The stable new supply (pictured above) of 20,000 eth, which applied for all of 2018, has now given way to an automatic reduction in new issuance as ethereum’s ice age has begun.
Ethereum’s difficulty bomb has gone into action around mid-December, with new issuance falling by 3,000 eth a day, circa $360,000, as of today.
It will keep going down somewhat slowly, but if it remains in place, then difficulty will rise exponentially to the point it is impossible to mine.
The last time this happened was in 2017 when the then 30,000 daily new eth gave way to a gradual reduction starting in March of that year.
Over a period of five months, ethereum’s new issuance fell to 15,000 a day in September 2017, effectively halved automatically, with block times reaching about 30 seconds at that point.
A decision was then made to delay the difficulty bomb while at the same time reducing block rewards from 5 eth to 3eth every 15 seconds or so. By the time this went live, however, new issuance rose to 20,000 eth in October 2017 from the previous month’s 15,000.
It has stayed at 20,000 since, until the last few weeks when the delayed difficulty bomb started kicking-in with the effect of automatically reducing new supply.
If no action is taken, then this may effectively halve new supply to 10,000 eth a day by May while doubling confirmation times to 30 seconds or so.
A March launch of a Beacon chain testnet has been suggested, with the Proof of Stake (PoS) chain potentially to launch by summer or autumn.
Arguably therefore the difficulty bomb can be maintained until then as its purpose is to prevent any miners’ sabotage ahead of PoS.
Metropolis devs, however, suggested last summer a reduction of issuance to 2 eth per block while delaying the difficulty bomb for another year.
The launch of Metropolis, however, has faced delays upon delays, with it now to require quite a bit more testing, a new mainnet block number, and so on, in a process that will probably take at least two months.
The end result would be an issuance reduction by 6,600 eth a day, barely 3,000 more than the current ice age reduction.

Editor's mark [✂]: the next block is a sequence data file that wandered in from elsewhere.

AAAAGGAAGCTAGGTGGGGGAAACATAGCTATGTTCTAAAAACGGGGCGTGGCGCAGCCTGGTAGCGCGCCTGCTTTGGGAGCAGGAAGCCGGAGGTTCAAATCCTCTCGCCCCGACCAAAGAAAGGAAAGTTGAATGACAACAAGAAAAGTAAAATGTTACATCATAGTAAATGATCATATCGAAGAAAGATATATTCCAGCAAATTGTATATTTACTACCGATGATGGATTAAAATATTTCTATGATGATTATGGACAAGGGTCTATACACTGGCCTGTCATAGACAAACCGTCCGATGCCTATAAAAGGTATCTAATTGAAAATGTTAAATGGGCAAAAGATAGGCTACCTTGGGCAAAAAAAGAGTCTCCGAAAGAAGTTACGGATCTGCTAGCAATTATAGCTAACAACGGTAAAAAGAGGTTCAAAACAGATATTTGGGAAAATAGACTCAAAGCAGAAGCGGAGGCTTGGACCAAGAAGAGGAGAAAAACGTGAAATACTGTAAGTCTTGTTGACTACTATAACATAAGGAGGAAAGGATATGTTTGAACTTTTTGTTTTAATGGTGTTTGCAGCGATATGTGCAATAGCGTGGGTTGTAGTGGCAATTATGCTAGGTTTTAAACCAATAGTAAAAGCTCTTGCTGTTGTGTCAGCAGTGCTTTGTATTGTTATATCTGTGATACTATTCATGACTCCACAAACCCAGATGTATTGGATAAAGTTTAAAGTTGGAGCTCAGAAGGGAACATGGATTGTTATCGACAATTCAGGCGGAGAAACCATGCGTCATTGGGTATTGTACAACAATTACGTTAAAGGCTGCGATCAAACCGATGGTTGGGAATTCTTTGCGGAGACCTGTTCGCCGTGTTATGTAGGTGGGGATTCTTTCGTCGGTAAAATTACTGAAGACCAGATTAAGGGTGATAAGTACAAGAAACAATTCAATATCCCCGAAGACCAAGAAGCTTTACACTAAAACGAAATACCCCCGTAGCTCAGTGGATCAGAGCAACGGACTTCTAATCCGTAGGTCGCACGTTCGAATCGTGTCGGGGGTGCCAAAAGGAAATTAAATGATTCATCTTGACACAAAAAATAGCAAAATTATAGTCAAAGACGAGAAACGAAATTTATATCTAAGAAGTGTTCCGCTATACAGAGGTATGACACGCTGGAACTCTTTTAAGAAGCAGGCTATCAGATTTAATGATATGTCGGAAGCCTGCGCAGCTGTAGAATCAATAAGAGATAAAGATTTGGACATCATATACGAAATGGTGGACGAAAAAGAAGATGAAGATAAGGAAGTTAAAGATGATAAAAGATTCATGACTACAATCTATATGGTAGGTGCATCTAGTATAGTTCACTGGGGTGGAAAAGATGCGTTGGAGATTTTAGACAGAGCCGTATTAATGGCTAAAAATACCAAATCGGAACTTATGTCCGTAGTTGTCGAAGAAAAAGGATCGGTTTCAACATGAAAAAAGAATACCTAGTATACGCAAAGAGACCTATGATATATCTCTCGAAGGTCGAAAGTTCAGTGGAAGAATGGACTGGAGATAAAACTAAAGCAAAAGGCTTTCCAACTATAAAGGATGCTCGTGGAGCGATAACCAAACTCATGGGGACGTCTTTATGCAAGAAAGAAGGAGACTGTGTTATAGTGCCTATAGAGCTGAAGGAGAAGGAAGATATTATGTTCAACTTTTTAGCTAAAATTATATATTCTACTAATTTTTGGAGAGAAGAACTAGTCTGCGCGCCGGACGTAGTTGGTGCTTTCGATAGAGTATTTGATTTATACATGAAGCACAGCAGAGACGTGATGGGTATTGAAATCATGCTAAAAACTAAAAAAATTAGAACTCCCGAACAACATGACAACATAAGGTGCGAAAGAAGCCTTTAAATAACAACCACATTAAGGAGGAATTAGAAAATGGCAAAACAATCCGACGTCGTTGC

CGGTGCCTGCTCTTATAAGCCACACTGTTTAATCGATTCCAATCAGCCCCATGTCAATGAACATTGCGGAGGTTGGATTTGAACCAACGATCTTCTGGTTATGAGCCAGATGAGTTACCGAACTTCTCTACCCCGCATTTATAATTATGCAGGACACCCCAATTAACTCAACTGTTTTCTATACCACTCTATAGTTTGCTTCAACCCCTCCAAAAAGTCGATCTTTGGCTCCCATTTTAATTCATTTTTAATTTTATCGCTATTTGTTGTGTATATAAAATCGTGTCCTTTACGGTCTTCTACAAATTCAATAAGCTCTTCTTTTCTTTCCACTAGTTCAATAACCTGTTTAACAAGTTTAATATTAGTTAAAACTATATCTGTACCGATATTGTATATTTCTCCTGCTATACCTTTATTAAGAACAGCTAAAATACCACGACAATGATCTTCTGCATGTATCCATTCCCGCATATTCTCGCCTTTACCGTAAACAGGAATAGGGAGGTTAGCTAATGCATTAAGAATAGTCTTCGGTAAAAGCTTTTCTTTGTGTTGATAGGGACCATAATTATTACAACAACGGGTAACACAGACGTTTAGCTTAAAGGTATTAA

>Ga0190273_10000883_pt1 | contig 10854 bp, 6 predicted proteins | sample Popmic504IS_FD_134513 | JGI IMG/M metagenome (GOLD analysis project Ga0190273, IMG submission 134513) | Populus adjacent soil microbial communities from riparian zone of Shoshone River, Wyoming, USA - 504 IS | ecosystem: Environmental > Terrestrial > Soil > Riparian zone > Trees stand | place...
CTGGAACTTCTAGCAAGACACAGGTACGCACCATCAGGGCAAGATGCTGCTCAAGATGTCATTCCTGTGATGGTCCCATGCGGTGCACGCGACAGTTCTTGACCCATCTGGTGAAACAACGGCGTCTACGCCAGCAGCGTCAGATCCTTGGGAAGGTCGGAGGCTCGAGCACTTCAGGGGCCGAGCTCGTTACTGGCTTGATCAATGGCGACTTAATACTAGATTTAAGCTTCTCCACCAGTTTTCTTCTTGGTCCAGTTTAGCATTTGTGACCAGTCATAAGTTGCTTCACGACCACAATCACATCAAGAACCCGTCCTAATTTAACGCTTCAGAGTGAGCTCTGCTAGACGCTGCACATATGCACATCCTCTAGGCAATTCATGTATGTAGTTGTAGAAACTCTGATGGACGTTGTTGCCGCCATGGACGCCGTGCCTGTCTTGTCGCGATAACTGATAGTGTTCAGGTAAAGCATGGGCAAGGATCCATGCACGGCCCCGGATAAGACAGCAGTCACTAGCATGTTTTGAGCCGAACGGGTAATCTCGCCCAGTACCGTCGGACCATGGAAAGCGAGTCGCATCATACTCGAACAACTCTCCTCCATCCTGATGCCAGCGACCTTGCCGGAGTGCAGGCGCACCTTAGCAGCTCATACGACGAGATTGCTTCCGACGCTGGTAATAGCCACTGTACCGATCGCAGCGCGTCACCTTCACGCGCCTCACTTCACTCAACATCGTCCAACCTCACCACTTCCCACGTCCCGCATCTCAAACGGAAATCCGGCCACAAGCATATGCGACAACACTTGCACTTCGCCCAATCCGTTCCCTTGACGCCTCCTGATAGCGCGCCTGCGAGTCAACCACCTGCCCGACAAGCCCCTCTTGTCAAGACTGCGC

Calculating by how much the difficulty bomb itself would reduce new issuance, you’d think that in two months it would be a bit more than 6,600.
So there’s an argument to be made for Metropolis to be scrapped all together considering it appears to be bug ridden, at least until the Beacon chain launches.
Until then, the ice age can do its job of checkmating miners while adding some sense of urgency to the Beacon chain implementation.
Obviously we don’t want to rush anything, but having some sort of objective reason as to why one should work a bit harder (the ice age) does tend to make one work a bit harder.
The difficulty bomb can then be revisited during summer when we know better where the Beacon chain implementation stands.
Otherwise a delay of it, in light of recent events, may well guarantee a delay of PoS because it appears somewhat clear that miners are now interfering.
With the ethereum ecosystem having no card to play if the difficulty bomb is delayed, while miners would have huge incentives to delay PoS, then the implementation of the latter any time before the potentially delayed difficulty bomb starts hurting again in a year and a half would appear very unlikely you’d think.
That’s because, whether coincidentally or otherwise, then the difficulty bomb would be delayed precisely when the ice age would have reduced rewards to 2eth per 15 second blocks if such delay kicks-in in two months.
Meaning one can have reasonable suspicion the delays are all on purpose, albeit without evidence and probably without any intentional involvement by protocol devs.
The astonishing coincidence, however, does somewhat obviously suggest there is interference and sway by miners who may well be doing all they can to maximize eth rewards until they have no choice due to the difficulty bomb.
That would show a level of stupidity by miners on the one hand. That being, if they only care about fiat, then how many eth they get in a block is less relevant than how much that eth is worth.
On the other hand, however, it might show some clever long term planning if it is the case that they care about how much eth they get, regardless of its fiat value.
That’s because PoS is obviously based on eth ownership, so the more eth they get, the more sway the current miners might have in PoS.
Meaning the ecosystem needs to carefully consider as a network security matter whether there should be any delay of the difficulty bomb at all at least until summer when we’ll better know the state of PoS.